To put that in context, based on the average salary of £26,500 that leaves just £1,384 a month, before tax, to pay for housing, food, heating, lighting, transport, clothing and all of life's other essential bills.
The average UK rent is currently £811 a month, according to HomeLet, so you can see how the pension saving might be something of a stretch. That's particularly the case if the person is also trying to save for a deposit to buy a home.
The magic number here is 75 – as in 75%. That's the percentage of your pre-retirement income the pension industry suggests you'll need as an income in retirement. But that's the pension industry.
What will this turn into in retirement?
So what will that £824 a month turn into? After 35 years of saving, you'll have a pension pot of £433,098.65, according to the Hargreaves Lansdown pension calculator.
Currently the average weekly spend of people over 65 is £295, according to the Office of National Statistics (ONS). So if you were able to withdraw cash from your retirement pot without restriction, you could happily draw cash from your pot at that rate for 28 years before the money ran out. And that assumes your retirement pot doesn't grow at all during your old age.
Alternatively, you could buy an annuity which would give you a guaranteed income until you died. At current rates, you could get an annuity of at least £24,000 a year, or £461 a week.
Again, that's a fairly high income if you've paid off your mortgage and have no housing costs.
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Other factors to consider
So you really don't need to save as much as £824 a month especially when you consider the following points.
Our examples have looked at income from the perspective of one person but spending from the perspective of one household. However, a household usually contains more than one person. In fact, the average 65+ household contains 1.6 people currently, according to the ONS.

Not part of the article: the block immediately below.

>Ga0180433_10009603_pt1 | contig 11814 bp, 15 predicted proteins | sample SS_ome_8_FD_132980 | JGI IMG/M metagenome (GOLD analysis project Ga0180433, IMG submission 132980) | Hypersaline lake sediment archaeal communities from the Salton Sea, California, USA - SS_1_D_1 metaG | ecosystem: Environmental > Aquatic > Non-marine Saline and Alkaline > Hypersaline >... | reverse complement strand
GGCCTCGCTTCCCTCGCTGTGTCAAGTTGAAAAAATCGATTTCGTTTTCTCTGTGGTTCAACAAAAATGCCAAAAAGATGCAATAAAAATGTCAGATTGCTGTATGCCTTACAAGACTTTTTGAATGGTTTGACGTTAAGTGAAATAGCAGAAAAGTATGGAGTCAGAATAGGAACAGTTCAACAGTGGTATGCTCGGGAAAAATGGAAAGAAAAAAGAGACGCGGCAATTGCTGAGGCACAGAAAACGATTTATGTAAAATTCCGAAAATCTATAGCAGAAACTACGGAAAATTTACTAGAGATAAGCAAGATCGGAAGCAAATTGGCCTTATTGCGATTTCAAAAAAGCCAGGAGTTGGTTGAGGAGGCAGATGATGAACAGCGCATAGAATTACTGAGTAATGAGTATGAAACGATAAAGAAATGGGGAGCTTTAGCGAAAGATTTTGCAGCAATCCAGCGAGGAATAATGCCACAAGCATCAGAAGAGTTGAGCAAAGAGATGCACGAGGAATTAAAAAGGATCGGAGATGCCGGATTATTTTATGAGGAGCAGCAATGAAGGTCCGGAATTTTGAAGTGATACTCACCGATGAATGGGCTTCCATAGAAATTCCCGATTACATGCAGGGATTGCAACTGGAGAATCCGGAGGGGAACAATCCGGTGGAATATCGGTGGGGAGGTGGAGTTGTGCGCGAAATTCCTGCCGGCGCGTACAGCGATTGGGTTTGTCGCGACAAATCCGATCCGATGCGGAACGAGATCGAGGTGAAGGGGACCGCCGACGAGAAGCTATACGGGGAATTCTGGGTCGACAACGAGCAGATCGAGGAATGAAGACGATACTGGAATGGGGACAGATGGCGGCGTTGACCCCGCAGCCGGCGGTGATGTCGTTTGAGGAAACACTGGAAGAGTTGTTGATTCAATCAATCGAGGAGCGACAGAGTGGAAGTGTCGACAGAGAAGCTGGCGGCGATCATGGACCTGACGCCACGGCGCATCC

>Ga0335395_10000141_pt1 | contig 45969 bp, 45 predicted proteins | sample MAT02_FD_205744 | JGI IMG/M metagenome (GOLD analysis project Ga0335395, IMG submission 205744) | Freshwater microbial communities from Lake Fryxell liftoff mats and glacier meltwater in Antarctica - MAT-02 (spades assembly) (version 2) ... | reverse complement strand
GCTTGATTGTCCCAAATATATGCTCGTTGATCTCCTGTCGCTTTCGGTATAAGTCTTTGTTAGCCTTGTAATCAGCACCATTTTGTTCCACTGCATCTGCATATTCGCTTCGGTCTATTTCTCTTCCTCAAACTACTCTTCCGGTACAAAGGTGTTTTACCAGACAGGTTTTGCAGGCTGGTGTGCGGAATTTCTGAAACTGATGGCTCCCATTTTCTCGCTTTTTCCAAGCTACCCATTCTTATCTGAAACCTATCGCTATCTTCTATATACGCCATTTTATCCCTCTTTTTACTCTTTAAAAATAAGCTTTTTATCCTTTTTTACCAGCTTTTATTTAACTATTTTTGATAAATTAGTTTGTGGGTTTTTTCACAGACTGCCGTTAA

So there are likely to be two sources of retirement income. For example, if two people put away £200 a month from the age of 30 until 65, that would equate to a pension pot of £210,000.
What's more, don't forget your home which you may own outright. If you downsized and pocketed £50,000, that could boost your annual income by close to £3,000 a year.
Most important of all, you needn't be the only person contributing to your pension. Many employers are legally obliged to contribute to your pension pot if you're also prepared to contribute. All employers will be under that obligation by 2018.
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On the flipside, there are other costs that may crop up, for example care, helping out grandchildren and other family members. And I would also say that you can't rely on the State Pension or other Government benefits. Who knows what the Government will be prepared to pay come 2048?
Don't get me wrong – you need to save something for your retirement if you want to avoid carrying on working, or gambling on being helped by the state. The sooner you start, the better, even if it's only a small amount. And, of course, a pension isn't the only vehicle you could choose. We look at one alternative in Pensions vs ISAs: how to save for retirement.
But I hope this has made you slightly more positive about the future and debunked that £824 a month figure we started with.
*We have assumed charges of 1% a year, inflation of 2.5% compounded and real investment growth of 5% a year.